Tom Petty Mojo
Entertainment Weekly: "Tuneful and gently flowing, MOJO is endowed by the qualities diehards expect..." -- Grade: B
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- Released: June 11, 2010
- Originally Released: 2010
- Label: Reprise / Wea
Rolling Stone - p.754 stars out of 5 -- "MOJO is dynamite....The performances are natural knockouts -- cocksure grooves, pithy knife-play guitars and little overdub fuss -- worked up, then nailed, some on the first full take..."
Entertainment Weekly - p.97"Tuneful and gently flowing, MOJO is endowed by the qualities diehards expect..." -- Grade: B
Uncut - p.1023 stars out of 5 -- "'Jefferson Jericho Blues' is an irresistible opener, a pugnacious choogle in the style of Dylan circa HIGHWAY 61 REVISITED."
Billboard (p.40) - "It's not news that these guys rock, but on their first new album in eight years the Heartbreakers have their MOJO working like they never have before -- which is a fine thing indeed."
Mojo (Publisher) - p.964 stars out of 5 -- "15 crunching, clever, moving tracks....'I Should Have Known' is a leg-trembling Led Zep rocker, with Petty primal and vengeful..."
Paste (magazine) - "The album may be the loosest of his career, an unfussy, shuffle-mode assortment of blues-infused jams and steel guitar-haunted ballads..."
- 1.Jefferson Jericho Blues
- 2.First Flash of Freedom
- 3.Running Man's Bible
- 4.The Trip to Pirate's Cove
- 6.No Reason to Cry
- 7.I Should Have Known It
- 8.U.S. 41
- 9.Takin' My Time
- 10.Let Yourself Go
- 11.Don't Pull Me Over
- 12.Lover's Touch
- 13.High in the Morning
- 14.Something Good Coming
- 15.Good Enough
Personnel: Tom Petty (vocals, guitar); Scott Thurston (guitar, harmonica); Mike Campbell (guitar); Benmont Tench (piano, organ); Steve Ferrone (drums, percussion).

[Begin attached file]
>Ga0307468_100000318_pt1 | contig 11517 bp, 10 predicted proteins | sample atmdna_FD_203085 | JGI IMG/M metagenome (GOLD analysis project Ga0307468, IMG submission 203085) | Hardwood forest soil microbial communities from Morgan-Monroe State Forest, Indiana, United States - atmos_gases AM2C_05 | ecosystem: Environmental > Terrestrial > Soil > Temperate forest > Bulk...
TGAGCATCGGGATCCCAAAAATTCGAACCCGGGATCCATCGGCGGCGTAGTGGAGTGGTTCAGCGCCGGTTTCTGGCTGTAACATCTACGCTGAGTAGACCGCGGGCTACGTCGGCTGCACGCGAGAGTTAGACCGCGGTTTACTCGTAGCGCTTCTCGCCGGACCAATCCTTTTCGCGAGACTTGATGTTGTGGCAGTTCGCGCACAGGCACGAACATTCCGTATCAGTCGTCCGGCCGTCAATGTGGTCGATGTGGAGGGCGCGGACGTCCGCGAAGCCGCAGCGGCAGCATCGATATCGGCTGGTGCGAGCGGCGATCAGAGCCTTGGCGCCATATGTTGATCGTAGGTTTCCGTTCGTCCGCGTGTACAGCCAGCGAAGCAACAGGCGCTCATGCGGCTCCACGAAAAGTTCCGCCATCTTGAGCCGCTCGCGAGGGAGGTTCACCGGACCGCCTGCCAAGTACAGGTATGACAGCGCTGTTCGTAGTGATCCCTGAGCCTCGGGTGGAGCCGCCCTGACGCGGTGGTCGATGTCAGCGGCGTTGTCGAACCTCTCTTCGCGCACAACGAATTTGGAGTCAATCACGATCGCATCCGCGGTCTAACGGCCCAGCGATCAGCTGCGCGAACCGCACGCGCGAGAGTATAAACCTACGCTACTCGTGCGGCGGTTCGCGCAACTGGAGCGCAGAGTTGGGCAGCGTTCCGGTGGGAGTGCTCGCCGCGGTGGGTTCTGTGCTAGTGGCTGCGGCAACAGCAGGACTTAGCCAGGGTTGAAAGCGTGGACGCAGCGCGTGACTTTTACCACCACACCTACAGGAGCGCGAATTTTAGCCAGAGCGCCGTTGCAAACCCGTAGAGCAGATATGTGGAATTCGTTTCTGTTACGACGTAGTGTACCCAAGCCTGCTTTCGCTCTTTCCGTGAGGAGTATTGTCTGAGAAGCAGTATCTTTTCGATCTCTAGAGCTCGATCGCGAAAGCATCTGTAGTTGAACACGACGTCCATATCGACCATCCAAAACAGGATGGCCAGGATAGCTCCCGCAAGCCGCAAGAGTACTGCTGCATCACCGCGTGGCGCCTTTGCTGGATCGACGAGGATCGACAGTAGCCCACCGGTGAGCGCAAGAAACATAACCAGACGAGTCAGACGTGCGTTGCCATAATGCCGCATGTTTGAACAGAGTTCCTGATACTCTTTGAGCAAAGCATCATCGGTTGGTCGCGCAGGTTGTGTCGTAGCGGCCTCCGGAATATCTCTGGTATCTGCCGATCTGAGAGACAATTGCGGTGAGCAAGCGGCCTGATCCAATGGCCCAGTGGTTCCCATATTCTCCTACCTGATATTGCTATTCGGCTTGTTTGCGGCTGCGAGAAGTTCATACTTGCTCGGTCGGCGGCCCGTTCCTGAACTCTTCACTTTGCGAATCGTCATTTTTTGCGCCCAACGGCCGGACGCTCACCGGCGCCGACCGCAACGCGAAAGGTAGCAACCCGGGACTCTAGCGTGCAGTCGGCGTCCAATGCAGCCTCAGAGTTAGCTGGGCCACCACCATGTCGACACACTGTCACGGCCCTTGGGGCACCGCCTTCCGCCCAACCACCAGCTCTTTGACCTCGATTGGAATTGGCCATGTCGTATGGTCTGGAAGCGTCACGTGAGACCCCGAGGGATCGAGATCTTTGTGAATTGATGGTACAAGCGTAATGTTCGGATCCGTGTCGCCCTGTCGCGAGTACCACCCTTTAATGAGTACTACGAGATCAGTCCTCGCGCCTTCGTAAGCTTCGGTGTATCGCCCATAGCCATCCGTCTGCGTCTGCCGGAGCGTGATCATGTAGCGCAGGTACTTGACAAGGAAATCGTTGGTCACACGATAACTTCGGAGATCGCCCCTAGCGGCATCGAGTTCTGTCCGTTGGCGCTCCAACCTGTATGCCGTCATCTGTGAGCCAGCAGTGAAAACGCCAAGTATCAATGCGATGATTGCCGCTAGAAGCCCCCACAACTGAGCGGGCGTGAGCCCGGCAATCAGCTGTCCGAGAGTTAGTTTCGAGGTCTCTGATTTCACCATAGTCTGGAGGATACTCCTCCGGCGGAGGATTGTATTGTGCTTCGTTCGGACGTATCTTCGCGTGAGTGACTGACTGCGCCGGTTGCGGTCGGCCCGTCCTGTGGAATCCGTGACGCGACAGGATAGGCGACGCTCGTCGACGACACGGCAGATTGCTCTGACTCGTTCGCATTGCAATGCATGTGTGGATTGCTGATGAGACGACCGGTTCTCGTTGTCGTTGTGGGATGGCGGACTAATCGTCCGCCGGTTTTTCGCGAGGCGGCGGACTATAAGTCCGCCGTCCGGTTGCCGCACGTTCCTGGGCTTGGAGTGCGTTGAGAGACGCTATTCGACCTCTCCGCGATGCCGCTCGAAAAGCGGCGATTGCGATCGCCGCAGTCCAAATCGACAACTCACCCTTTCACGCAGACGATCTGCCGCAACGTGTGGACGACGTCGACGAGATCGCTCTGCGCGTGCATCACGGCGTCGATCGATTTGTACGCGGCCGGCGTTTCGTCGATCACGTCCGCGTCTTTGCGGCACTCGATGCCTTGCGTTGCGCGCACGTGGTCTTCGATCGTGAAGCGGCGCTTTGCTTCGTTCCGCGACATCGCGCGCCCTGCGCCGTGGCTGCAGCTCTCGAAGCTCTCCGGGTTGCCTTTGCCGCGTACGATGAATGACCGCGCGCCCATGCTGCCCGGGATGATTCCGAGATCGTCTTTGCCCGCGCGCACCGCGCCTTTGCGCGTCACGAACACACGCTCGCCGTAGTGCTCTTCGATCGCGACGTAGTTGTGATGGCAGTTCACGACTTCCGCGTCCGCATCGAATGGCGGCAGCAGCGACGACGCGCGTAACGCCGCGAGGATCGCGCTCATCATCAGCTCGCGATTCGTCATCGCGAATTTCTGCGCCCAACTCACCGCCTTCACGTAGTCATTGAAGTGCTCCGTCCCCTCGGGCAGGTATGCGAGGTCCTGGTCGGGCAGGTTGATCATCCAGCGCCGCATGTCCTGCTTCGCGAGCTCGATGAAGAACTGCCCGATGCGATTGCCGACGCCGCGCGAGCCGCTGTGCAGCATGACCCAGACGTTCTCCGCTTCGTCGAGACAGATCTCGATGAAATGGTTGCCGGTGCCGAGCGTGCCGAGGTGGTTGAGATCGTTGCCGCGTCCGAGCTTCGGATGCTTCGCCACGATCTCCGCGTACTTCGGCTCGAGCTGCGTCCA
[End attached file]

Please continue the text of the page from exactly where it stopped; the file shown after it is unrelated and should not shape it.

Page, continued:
Audio Mixer: Ryan Ulyate.
Recording information: The Clubhouse, Los Angeles (04/28/2009-01/11/2010).
Photographer: Sam Jones .
Tom Petty has been fronting the Heartbreakers off and on (mostly on) for over 30 years now, and he and his band have been delivering a high level of no-frills, classy, and reconstituted American garage rock through all of it. Petty often gets lumped in with artists like Bruce Springsteen, whose careful and worked over lyrics carry a kind of instant nostalgia, but Petty's songwriting at its best cleverly bounces off of romance clich‚s, often with a desperate, lustful drawl and sneer, and he's usually more concerned with the here and now than he is about musing about what's been abused and lost in contemporary America. Petty has always been more immediate than that -- until now, that is. Mojo is Petty's umpteenth album, and technically, the first he's done with the Heartbreakers since 2002's sly The Last DJ. This time out, he's tackling the blues, trying to graft the Heartbreakers' (Mike Campbell on guitar, Scott Thurston on guitar and harmonica, Benmont Tench on keyboards, Ron Blair on bass, and Steve Ferrone on drums) patented '60s garage sound to the Chicago blues sound of Chess Records in the '50s. Sonically it certainly works, mostly because this is a wonderful band, but it seems a little tired, worn, and exhausted in spots, and there's a regretful and meditative tone to so many tracks here, which is not what one expects from a band as vital as this one. But the playing is solid, especially Campbell's clear and precise slide guitar leads, and if things don't always gel to the level of either the classic old Chess sides or this band's own impressive legacy, the good news is that the group will tour it, and this is as good a rock band as there is in the land. ~ Steve Leggett
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